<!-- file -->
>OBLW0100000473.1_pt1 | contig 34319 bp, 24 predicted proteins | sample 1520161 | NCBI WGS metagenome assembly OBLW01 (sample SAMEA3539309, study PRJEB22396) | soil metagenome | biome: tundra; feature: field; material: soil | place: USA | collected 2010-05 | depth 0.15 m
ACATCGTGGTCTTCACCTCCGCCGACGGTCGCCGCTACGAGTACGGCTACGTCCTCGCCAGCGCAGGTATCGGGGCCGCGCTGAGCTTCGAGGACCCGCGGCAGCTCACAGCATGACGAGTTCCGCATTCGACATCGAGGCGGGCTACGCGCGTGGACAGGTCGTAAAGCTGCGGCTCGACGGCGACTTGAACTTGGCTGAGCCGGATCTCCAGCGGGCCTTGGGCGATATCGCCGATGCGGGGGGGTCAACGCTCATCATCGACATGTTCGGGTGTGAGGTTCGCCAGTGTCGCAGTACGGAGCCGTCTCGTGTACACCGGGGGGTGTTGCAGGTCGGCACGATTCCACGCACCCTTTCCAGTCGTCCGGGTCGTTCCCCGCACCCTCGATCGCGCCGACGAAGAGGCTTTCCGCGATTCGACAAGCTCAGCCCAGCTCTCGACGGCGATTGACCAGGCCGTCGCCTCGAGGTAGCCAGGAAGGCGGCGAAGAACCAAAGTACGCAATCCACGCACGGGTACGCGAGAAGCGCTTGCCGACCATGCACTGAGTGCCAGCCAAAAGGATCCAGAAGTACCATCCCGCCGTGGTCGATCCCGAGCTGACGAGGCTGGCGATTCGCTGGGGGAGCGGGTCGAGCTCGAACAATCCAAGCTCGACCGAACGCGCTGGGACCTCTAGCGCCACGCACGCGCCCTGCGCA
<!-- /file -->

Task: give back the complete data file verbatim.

>OBLW0100000473.1_pt1 | contig 34319 bp, 24 predicted proteins | sample 1520161 | NCBI WGS metagenome assembly OBLW01 (sample SAMEA3539309, study PRJEB22396) | soil metagenome | biome: tundra; feature: field; material: soil | place: USA | collected 2010-05 | depth 0.15 m
ACATCGTGGTCTTCACCTCCGCCGACGGTCGCCGCTACGAGTACGGCTACGTCCTCGCCAGCGCAGGTATCGGGGCCGCGCTGAGCTTCGAGGACCCGCGGCAGCTCACAGCATGACGAGTTCCGCATTCGACATCGAGGCGGGCTACGCGCGTGGACAGGTCGTAAAGCTGCGGCTCGACGGCGACTTGAACTTGGCTGAGCCGGATCTCCAGCGGGCCTTGGGCGATATCGCCGATGCGGGGGGGTCAACGCTCATCATCGACATGTTCGGGTGTGAGGTTCGCCAGTGTCGCAGTACGGAGCCGTCTCGTGTACACCGGGGGGTGTTGCAGGTCGGCACGATTCCACGCACCCTTTCCAGTCGTCCGGGTCGTTCCCCGCACCCTCGATCGCGCCGACGAAGAGGCTTTCCGCGATTCGACAAGCTCAGCCCAGCTCTCGACGGCGATTGACCAGGCCGTCGCCTCGAGGTAGCCAGGAAGGCGGCGAAGAACCAAAGTACGCAATCCACGCACGGGTACGCGAGAAGCGCTTGCCGACCATGCACTGAGTGCCAGCCAAAAGGATCCAGAAGTACCATCCCGCCGTGGTCGATCCCGAGCTGACGAGGCTGGCGATTCGCTGGGGGAGCGGGTCGAGCTCGAACAATCCAAGCTCGACCGAACGCGCTGGGACCTCTAGCGCCACGCACGCGCCCTGCGCA